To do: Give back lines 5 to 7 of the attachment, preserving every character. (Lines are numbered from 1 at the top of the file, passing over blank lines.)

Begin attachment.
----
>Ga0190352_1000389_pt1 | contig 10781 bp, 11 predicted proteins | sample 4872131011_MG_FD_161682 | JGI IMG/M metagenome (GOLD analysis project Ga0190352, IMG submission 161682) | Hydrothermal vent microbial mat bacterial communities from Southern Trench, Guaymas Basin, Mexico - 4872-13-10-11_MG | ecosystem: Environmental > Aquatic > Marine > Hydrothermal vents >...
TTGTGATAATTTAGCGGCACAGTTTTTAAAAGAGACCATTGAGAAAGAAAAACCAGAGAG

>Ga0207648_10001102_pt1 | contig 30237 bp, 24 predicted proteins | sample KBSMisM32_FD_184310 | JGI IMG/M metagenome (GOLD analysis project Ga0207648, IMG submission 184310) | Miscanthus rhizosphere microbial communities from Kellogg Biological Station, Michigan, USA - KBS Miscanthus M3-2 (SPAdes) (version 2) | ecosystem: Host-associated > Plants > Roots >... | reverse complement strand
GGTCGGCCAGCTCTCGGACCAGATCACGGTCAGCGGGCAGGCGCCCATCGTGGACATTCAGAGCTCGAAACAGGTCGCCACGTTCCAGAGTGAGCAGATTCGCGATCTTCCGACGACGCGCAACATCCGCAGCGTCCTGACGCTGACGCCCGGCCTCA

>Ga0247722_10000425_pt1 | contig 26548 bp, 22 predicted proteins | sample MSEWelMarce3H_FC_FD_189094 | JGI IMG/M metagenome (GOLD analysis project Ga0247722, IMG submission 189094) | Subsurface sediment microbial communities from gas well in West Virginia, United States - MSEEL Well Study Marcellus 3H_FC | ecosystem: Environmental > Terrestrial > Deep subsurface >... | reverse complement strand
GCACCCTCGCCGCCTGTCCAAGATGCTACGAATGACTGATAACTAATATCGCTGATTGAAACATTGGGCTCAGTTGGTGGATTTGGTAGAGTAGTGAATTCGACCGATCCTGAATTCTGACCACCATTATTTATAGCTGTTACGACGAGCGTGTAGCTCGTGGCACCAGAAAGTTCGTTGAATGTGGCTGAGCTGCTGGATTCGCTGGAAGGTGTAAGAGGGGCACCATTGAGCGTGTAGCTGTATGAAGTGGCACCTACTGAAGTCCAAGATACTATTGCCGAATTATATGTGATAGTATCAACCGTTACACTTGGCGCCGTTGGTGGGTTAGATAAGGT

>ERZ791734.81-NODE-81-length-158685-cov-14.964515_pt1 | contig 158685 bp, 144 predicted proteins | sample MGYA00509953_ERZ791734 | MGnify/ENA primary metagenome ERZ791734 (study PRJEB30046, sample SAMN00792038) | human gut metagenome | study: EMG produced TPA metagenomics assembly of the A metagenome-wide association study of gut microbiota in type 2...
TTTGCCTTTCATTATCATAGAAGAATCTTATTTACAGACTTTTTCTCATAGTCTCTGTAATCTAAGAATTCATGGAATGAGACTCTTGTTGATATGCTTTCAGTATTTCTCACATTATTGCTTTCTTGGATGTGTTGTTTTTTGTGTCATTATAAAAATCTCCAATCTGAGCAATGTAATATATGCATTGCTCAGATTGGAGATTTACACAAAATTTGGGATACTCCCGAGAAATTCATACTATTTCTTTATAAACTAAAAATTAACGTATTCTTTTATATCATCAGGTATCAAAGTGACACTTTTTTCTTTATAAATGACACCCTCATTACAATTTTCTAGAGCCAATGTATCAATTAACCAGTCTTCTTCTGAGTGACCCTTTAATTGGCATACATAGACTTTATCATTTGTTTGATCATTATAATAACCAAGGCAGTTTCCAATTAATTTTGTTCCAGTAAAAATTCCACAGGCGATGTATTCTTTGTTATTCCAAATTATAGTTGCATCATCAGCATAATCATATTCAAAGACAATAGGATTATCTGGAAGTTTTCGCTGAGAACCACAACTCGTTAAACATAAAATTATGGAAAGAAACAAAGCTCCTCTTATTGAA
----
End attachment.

>Ga0247722_10000425_pt1 | contig 26548 bp, 22 predicted proteins | sample MSEWelMarce3H_FC_FD_189094 | JGI IMG/M metagenome (GOLD analysis project Ga0247722, IMG submission 189094) | Subsurface sediment microbial communities from gas well in West Virginia, United States - MSEEL Well Study Marcellus 3H_FC | ecosystem: Environmental > Terrestrial > Deep subsurface >... | reverse complement strand
GCACCCTCGCCGCCTGTCCAAGATGCTACGAATGACTGATAACTAATATCGCTGATTGAAACATTGGGCTCAGTTGGTGGATTTGGTAGAGTAGTGAATTCGACCGATCCTGAATTCTGACCACCATTATTTATAGCTGTTACGACGAGCGTGTAGCTCGTGGCACCAGAAAGTTCGTTGAATGTGGCTGAGCTGCTGGATTCGCTGGAAGGTGTAAGAGGGGCACCATTGAGCGTGTAGCTGTATGAAGTGGCACCTACTGAAGTCCAAGATACTATTGCCGAATTATATGTGATAGTATCAACCGTTACACTTGGCGCCGTTGGTGGGTTAGATAAGGT

>ERZ791734.81-NODE-81-length-158685-cov-14.964515_pt1 | contig 158685 bp, 144 predicted proteins | sample MGYA00509953_ERZ791734 | MGnify/ENA primary metagenome ERZ791734 (study PRJEB30046, sample SAMN00792038) | human gut metagenome | study: EMG produced TPA metagenomics assembly of the A metagenome-wide association study of gut microbiota in type 2...